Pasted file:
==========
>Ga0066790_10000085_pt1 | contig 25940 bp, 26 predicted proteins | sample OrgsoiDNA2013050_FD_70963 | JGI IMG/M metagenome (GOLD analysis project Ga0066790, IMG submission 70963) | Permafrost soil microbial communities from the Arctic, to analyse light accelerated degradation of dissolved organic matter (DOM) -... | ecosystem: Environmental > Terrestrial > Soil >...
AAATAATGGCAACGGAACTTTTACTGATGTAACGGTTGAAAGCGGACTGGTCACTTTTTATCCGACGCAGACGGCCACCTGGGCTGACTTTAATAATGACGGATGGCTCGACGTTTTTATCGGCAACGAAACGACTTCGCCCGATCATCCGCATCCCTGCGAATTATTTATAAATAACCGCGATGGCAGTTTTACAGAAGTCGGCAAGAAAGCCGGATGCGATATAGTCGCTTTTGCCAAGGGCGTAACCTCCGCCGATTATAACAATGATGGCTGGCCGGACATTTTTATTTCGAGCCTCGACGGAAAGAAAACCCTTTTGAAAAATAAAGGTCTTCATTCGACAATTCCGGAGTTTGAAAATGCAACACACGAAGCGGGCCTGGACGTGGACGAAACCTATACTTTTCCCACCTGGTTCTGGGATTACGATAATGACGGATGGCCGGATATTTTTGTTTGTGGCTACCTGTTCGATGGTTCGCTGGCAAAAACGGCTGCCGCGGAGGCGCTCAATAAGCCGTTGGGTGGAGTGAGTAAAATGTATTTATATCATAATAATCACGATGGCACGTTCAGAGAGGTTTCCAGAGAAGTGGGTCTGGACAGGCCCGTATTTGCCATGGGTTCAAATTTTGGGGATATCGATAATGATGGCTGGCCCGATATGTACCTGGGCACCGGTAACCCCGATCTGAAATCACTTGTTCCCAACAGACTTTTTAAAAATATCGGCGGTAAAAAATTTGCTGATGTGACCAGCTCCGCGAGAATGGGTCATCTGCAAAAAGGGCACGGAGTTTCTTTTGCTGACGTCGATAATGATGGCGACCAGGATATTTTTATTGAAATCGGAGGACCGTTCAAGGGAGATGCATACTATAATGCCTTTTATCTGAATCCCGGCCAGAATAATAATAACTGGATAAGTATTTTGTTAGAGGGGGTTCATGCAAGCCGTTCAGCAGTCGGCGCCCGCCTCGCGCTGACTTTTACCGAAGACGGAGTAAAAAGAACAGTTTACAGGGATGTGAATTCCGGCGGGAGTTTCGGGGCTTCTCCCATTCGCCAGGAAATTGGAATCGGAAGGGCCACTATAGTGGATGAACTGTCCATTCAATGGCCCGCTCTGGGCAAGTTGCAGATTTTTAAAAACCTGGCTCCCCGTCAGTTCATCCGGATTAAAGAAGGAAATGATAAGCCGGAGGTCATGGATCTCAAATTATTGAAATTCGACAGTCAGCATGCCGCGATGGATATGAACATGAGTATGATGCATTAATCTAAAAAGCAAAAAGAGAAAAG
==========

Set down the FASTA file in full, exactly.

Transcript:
>Ga0066790_10000085_pt1 | contig 25940 bp, 26 predicted proteins | sample OrgsoiDNA2013050_FD_70963 | JGI IMG/M metagenome (GOLD analysis project Ga0066790, IMG submission 70963) | Permafrost soil microbial communities from the Arctic, to analyse light accelerated degradation of dissolved organic matter (DOM) -... | ecosystem: Environmental > Terrestrial > Soil >...
AAATAATGGCAACGGAACTTTTACTGATGTAACGGTTGAAAGCGGACTGGTCACTTTTTATCCGACGCAGACGGCCACCTGGGCTGACTTTAATAATGACGGATGGCTCGACGTTTTTATCGGCAACGAAACGACTTCGCCCGATCATCCGCATCCCTGCGAATTATTTATAAATAACCGCGATGGCAGTTTTACAGAAGTCGGCAAGAAAGCCGGATGCGATATAGTCGCTTTTGCCAAGGGCGTAACCTCCGCCGATTATAACAATGATGGCTGGCCGGACATTTTTATTTCGAGCCTCGACGGAAAGAAAACCCTTTTGAAAAATAAAGGTCTTCATTCGACAATTCCGGAGTTTGAAAATGCAACACACGAAGCGGGCCTGGACGTGGACGAAACCTATACTTTTCCCACCTGGTTCTGGGATTACGATAATGACGGATGGCCGGATATTTTTGTTTGTGGCTACCTGTTCGATGGTTCGCTGGCAAAAACGGCTGCCGCGGAGGCGCTCAATAAGCCGTTGGGTGGAGTGAGTAAAATGTATTTATATCATAATAATCACGATGGCACGTTCAGAGAGGTTTCCAGAGAAGTGGGTCTGGACAGGCCCGTATTTGCCATGGGTTCAAATTTTGGGGATATCGATAATGATGGCTGGCCCGATATGTACCTGGGCACCGGTAACCCCGATCTGAAATCACTTGTTCCCAACAGACTTTTTAAAAATATCGGCGGTAAAAAATTTGCTGATGTGACCAGCTCCGCGAGAATGGGTCATCTGCAAAAAGGGCACGGAGTTTCTTTTGCTGACGTCGATAATGATGGCGACCAGGATATTTTTATTGAAATCGGAGGACCGTTCAAGGGAGATGCATACTATAATGCCTTTTATCTGAATCCCGGCCAGAATAATAATAACTGGATAAGTATTTTGTTAGAGGGGGTTCATGCAAGCCGTTCAGCAGTCGGCGCCCGCCTCGCGCTGACTTTTACCGAAGACGGAGTAAAAAGAACAGTTTACAGGGATGTGAATTCCGGCGGGAGTTTCGGGGCTTCTCCCATTCGCCAGGAAATTGGAATCGGAAGGGCCACTATAGTGGATGAACTGTCCATTCAATGGCCCGCTCTGGGCAAGTTGCAGATTTTTAAAAACCTGGCTCCCCGTCAGTTCATCCGGATTAAAGAAGGAAATGATAAGCCGGAGGTCATGGATCTCAAATTATTGAAATTCGACAGTCAGCATGCCGCGATGGATATGAACATGAGTATGATGCATTAATCTAAAAAGCAAAAAGAGAAAAG